Architects accuse ministers of failing to translate words into policies
Architects have laid into the coalition’s record on design, accusing it of failing to translate fine words into action.
As the Conservative-Lib Dem government approaches its half-way point in office, leading members of the profession have compared its record unfavourably with the previous administration.
Taken seriously, design could play a powerful part in rescuing Britain from its economic woes, they argued at the Design Summit at City Hall on Tuesday.
Former RIBA president Sun-and Prasad described the “change in atmosphere” between the two governments as very startling.
“Whatever criticism we had of the previous government, there were some strong policies on design,” he said.
“The National Planning Policy Framework (NPPF) has very good words about design in it, but what we really want to know is whether that translates into action. That’s the critical thing. It’s actual policy that matters.”
Robin Nicholson, a director at Edward Cullinan Architects, added: “At the moment it’s words and not actions. There’s no public sector investment at all so there’s nothing to design.”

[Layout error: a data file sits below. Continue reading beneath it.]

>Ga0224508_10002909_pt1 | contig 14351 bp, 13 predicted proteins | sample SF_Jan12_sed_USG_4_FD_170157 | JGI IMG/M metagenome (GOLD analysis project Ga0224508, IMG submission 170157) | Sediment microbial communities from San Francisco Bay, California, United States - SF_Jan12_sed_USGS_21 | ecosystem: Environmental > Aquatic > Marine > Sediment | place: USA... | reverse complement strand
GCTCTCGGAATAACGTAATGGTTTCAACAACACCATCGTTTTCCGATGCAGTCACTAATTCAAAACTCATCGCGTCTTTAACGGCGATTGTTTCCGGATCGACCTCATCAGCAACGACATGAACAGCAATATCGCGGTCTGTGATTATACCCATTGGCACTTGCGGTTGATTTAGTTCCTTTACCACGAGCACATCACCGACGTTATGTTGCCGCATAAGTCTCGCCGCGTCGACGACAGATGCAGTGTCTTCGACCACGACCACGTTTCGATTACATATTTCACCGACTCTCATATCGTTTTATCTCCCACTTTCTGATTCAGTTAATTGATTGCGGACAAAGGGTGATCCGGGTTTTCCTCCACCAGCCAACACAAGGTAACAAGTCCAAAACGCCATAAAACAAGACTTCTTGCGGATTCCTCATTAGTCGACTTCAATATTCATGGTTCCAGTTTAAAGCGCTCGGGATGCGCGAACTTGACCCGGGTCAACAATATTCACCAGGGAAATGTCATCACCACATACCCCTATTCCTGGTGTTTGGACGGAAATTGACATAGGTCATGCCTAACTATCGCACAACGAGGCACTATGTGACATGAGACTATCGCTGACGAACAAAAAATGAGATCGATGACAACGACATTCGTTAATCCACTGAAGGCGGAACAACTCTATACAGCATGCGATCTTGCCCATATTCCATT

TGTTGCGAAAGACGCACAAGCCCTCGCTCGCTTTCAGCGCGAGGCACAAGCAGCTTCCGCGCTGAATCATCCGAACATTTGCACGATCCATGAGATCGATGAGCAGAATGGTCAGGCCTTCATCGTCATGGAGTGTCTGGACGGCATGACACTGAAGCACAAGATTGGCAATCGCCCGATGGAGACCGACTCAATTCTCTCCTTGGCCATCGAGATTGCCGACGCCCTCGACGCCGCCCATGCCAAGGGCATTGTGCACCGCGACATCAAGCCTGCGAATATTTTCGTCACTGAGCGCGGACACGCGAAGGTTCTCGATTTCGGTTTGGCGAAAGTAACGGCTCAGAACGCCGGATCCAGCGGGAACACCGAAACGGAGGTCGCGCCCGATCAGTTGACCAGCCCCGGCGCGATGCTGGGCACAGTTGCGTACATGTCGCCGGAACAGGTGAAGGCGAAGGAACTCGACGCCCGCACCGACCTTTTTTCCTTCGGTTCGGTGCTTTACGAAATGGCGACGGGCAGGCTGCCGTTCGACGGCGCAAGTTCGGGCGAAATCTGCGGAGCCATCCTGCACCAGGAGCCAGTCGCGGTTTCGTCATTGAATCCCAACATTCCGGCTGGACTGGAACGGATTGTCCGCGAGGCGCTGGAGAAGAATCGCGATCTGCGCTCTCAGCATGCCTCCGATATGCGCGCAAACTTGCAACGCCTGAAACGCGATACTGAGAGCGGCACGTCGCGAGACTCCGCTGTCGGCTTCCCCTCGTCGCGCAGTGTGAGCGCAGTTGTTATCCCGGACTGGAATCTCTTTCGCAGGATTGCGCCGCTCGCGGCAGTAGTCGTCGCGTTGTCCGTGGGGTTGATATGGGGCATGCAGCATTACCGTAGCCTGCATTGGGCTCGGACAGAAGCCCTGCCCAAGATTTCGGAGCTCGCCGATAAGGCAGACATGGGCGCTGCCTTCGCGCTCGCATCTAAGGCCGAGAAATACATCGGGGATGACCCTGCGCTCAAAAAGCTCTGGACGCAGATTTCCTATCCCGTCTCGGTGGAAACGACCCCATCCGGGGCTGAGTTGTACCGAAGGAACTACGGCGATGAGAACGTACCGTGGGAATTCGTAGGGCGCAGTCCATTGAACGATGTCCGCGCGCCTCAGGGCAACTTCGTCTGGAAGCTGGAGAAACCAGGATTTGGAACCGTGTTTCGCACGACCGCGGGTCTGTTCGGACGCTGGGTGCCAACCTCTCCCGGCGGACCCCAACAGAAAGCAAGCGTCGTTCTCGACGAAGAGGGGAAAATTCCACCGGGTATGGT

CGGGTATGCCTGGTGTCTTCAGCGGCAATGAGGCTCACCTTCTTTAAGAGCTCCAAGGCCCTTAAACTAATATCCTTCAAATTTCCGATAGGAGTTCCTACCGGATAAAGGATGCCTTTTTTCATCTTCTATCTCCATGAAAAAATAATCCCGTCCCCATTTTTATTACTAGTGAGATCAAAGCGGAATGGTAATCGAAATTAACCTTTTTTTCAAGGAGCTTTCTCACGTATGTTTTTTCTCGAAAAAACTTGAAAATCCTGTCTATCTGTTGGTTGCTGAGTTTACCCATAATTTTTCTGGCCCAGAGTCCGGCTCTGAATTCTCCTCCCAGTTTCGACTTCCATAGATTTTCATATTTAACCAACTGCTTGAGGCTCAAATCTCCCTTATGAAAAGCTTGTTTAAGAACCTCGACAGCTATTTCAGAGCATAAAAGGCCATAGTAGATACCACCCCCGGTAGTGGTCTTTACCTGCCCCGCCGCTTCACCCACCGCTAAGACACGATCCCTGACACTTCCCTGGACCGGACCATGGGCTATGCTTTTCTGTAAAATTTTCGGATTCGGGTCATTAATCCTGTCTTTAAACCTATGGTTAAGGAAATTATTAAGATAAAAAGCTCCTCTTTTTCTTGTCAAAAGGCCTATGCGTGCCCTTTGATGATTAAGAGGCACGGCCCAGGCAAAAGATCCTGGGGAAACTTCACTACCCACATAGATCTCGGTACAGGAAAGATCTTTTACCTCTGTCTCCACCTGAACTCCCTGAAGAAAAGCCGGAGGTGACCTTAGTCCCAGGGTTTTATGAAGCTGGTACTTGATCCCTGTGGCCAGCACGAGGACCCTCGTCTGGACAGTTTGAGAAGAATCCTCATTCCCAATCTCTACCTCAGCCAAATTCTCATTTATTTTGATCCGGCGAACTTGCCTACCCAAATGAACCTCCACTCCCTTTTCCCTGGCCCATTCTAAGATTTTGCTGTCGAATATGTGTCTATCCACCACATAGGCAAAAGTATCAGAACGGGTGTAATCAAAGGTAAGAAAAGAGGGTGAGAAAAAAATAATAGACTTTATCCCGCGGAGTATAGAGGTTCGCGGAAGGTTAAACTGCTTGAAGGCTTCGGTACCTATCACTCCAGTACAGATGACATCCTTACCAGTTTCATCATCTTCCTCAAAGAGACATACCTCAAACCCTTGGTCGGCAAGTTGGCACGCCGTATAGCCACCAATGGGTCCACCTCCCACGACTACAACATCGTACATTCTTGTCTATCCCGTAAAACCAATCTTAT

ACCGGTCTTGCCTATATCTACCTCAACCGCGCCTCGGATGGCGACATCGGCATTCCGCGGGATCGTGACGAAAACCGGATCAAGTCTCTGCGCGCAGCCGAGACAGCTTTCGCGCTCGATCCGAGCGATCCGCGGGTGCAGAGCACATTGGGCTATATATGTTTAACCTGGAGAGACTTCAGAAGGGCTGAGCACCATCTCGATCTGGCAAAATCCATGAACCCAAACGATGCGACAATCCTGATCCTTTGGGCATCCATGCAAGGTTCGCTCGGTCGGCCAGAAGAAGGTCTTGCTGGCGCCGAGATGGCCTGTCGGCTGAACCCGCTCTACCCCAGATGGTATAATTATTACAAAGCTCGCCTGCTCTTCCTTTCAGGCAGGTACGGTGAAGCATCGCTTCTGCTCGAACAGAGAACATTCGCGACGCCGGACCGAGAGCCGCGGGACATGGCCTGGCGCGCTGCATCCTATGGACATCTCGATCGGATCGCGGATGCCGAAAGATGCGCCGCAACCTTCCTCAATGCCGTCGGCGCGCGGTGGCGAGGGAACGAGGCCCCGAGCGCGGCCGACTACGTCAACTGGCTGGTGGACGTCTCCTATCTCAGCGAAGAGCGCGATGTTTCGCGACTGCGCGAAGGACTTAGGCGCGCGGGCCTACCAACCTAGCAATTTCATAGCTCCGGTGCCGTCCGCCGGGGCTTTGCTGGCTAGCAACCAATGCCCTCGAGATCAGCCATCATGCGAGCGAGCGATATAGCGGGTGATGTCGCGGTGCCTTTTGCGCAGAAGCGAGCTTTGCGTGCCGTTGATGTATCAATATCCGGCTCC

Giving the keynote speech at the Design Council event, subtitled Design for Growth: Who Do We Think We Are?, business secretary Vince Cable spoke of the importance of good design.
Prasad said ministers’ en-dorsement was “always valuable” but that it was left to others, including the economist John Kay, to make the most powerful case for design.
He said the sector, which currently contributes 6% of UK GDP, could play a bigger role in rebalancing the economy. The summit heard from Manchester council leader Howard Bernstein and Argent chief Roger Madelin about the regeneration of Manchester and King’s Cross
Design Council director David Kester said Britain should learn from German pride.
“To edge ahead at the top of the pack means competing on added value and innovation. That’s where design comes in, turning our ideas into brands, products and services that people need and want,” he said.
Prasad warned that if architects did not radically rethink, Britain risked losing its advantage.
“The very thing that has given British architecture such traction around the world is its ability to look at the whole problem, deal with uncertainty and synthesise diverse considerations. That’s potentially under threat unless we learn new forms of interdisciplinary working,” he said.
18 October 2012
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